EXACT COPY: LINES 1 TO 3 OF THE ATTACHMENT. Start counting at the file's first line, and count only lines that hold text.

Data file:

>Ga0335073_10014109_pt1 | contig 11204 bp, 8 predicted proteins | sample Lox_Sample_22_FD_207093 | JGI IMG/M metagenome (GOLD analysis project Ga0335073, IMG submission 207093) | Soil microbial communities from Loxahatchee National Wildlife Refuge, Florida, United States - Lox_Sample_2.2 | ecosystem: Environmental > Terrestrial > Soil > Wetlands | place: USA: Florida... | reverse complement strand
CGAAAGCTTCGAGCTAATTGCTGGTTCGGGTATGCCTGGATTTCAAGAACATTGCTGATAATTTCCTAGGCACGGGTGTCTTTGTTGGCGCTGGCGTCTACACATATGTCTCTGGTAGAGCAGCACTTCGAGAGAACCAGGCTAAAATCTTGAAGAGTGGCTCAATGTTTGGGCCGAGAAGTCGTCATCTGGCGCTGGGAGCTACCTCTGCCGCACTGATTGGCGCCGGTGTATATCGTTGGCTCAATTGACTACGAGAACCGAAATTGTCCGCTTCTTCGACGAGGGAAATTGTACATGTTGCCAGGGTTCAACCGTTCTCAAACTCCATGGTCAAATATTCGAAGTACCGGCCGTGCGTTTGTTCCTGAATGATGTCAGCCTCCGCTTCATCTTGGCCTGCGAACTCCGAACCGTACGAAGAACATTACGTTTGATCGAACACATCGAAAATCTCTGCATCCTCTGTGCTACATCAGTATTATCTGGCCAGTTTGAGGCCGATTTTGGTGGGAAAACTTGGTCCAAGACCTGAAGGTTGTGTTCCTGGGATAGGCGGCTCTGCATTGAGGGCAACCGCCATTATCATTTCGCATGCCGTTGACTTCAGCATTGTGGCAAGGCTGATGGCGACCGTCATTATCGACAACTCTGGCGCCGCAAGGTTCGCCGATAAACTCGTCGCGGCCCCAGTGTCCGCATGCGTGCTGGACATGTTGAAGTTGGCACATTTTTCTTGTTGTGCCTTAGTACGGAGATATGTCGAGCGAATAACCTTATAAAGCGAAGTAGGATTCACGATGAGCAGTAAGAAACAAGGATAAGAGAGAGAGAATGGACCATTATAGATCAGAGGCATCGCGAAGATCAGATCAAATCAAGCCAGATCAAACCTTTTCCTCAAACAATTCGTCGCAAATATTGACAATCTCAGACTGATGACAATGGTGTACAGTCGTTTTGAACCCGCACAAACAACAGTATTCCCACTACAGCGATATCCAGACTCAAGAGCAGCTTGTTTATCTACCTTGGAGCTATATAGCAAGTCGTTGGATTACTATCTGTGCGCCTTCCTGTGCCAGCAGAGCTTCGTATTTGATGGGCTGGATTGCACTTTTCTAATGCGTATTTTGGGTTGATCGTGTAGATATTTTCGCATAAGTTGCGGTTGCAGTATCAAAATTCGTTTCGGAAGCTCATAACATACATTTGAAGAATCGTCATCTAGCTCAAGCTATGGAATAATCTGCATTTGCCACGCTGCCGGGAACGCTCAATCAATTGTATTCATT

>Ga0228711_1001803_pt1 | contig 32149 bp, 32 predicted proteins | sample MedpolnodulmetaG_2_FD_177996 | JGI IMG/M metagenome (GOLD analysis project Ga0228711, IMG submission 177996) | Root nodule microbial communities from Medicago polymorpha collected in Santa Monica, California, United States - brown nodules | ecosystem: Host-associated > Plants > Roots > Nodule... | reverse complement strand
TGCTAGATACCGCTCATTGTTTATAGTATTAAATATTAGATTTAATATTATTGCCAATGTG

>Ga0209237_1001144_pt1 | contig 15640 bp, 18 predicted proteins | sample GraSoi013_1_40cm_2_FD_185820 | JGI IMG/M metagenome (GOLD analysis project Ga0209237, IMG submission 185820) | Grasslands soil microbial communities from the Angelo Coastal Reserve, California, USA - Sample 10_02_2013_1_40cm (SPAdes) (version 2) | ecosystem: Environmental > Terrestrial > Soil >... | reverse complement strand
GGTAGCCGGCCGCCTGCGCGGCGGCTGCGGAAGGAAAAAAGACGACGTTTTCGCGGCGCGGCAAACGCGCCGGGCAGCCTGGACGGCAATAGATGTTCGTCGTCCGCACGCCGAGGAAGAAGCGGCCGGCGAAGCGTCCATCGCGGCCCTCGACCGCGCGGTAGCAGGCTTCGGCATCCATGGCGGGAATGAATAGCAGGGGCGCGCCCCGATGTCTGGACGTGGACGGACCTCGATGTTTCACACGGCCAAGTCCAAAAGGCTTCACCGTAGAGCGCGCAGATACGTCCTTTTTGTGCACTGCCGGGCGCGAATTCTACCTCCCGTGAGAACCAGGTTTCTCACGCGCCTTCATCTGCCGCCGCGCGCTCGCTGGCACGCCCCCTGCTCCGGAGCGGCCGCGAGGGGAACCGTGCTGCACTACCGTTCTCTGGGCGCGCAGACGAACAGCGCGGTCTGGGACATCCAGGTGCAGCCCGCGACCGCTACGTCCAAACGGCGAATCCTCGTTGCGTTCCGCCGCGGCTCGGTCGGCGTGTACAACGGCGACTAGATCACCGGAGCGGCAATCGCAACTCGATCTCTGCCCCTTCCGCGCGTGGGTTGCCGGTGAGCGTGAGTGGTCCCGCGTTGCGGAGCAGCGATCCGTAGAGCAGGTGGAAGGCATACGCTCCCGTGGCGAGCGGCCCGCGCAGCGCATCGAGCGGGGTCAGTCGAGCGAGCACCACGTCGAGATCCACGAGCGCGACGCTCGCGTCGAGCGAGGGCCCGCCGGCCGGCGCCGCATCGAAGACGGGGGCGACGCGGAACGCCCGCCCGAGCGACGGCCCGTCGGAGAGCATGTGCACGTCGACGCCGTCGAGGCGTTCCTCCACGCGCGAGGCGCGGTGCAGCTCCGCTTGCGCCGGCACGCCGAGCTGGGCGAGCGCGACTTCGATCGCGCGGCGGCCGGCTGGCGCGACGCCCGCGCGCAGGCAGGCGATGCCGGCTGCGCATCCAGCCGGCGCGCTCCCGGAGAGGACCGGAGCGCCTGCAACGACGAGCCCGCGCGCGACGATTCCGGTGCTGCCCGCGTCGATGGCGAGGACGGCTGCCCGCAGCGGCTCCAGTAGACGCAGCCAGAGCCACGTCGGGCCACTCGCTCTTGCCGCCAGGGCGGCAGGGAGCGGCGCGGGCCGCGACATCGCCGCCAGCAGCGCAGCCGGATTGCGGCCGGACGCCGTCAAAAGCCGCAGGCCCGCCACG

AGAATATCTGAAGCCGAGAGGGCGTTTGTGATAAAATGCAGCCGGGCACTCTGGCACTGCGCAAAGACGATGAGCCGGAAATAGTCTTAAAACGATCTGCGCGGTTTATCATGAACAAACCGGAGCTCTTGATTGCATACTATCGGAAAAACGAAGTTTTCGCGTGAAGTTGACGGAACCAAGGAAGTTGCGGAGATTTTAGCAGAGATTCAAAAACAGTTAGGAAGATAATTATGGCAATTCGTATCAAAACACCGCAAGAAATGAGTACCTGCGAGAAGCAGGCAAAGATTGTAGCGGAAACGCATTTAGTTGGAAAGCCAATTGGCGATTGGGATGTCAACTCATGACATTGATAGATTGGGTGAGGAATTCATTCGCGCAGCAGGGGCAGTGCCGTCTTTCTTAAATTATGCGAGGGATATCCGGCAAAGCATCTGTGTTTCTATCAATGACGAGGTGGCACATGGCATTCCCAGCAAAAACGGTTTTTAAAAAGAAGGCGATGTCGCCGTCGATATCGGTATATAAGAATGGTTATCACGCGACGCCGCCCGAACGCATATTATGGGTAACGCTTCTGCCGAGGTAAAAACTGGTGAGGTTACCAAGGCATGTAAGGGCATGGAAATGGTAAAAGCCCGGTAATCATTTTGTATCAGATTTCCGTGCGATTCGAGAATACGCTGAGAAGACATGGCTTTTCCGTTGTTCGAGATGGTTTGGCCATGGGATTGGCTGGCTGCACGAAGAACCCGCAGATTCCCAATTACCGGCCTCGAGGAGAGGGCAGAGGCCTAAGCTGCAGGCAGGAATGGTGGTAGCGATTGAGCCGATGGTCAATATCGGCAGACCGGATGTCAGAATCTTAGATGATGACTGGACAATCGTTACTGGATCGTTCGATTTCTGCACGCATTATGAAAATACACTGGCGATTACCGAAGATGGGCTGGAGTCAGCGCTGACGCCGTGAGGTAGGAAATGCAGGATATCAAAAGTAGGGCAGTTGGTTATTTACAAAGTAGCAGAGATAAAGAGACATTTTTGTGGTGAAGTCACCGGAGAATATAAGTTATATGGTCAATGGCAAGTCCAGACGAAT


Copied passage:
>Ga0335073_10014109_pt1 | contig 11204 bp, 8 predicted proteins | sample Lox_Sample_22_FD_207093 | JGI IMG/M metagenome (GOLD analysis project Ga0335073, IMG submission 207093) | Soil microbial communities from Loxahatchee National Wildlife Refuge, Florida, United States - Lox_Sample_2.2 | ecosystem: Environmental > Terrestrial > Soil > Wetlands | place: USA: Florida... | reverse complement strand
CGAAAGCTTCGAGCTAATTGCTGGTTCGGGTATGCCTGGATTTCAAGAACATTGCTGATAATTTCCTAGGCACGGGTGTCTTTGTTGGCGCTGGCGTCTACACATATGTCTCTGGTAGAGCAGCACTTCGAGAGAACCAGGCTAAAATCTTGAAGAGTGGCTCAATGTTTGGGCCGAGAAGTCGTCATCTGGCGCTGGGAGCTACCTCTGCCGCACTGATTGGCGCCGGTGTATATCGTTGGCTCAATTGACTACGAGAACCGAAATTGTCCGCTTCTTCGACGAGGGAAATTGTACATGTTGCCAGGGTTCAACCGTTCTCAAACTCCATGGTCAAATATTCGAAGTACCGGCCGTGCGTTTGTTCCTGAATGATGTCAGCCTCCGCTTCATCTTGGCCTGCGAACTCCGAACCGTACGAAGAACATTACGTTTGATCGAACACATCGAAAATCTCTGCATCCTCTGTGCTACATCAGTATTATCTGGCCAGTTTGAGGCCGATTTTGGTGGGAAAACTTGGTCCAAGACCTGAAGGTTGTGTTCCTGGGATAGGCGGCTCTGCATTGAGGGCAACCGCCATTATCATTTCGCATGCCGTTGACTTCAGCATTGTGGCAAGGCTGATGGCGACCGTCATTATCGACAACTCTGGCGCCGCAAGGTTCGCCGATAAACTCGTCGCGGCCCCAGTGTCCGCATGCGTGCTGGACATGTTGAAGTTGGCACATTTTTCTTGTTGTGCCTTAGTACGGAGATATGTCGAGCGAATAACCTTATAAAGCGAAGTAGGATTCACGATGAGCAGTAAGAAACAAGGATAAGAGAGAGAGAATGGACCATTATAGATCAGAGGCATCGCGAAGATCAGATCAAATCAAGCCAGATCAAACCTTTTCCTCAAACAATTCGTCGCAAATATTGACAATCTCAGACTGATGACAATGGTGTACAGTCGTTTTGAACCCGCACAAACAACAGTATTCCCACTACAGCGATATCCAGACTCAAGAGCAGCTTGTTTATCTACCTTGGAGCTATATAGCAAGTCGTTGGATTACTATCTGTGCGCCTTCCTGTGCCAGCAGAGCTTCGTATTTGATGGGCTGGATTGCACTTTTCTAATGCGTATTTTGGGTTGATCGTGTAGATATTTTCGCATAAGTTGCGGTTGCAGTATCAAAATTCGTTTCGGAAGCTCATAACATACATTTGAAGAATCGTCATCTAGCTCAAGCTATGGAATAATCTGCATTTGCCACGCTGCCGGGAACGCTCAATCAATTGTATTCATT

>Ga0228711_1001803_pt1 | contig 32149 bp, 32 predicted proteins | sample MedpolnodulmetaG_2_FD_177996 | JGI IMG/M metagenome (GOLD analysis project Ga0228711, IMG submission 177996) | Root nodule microbial communities from Medicago polymorpha collected in Santa Monica, California, United States - brown nodules | ecosystem: Host-associated > Plants > Roots > Nodule... | reverse complement strand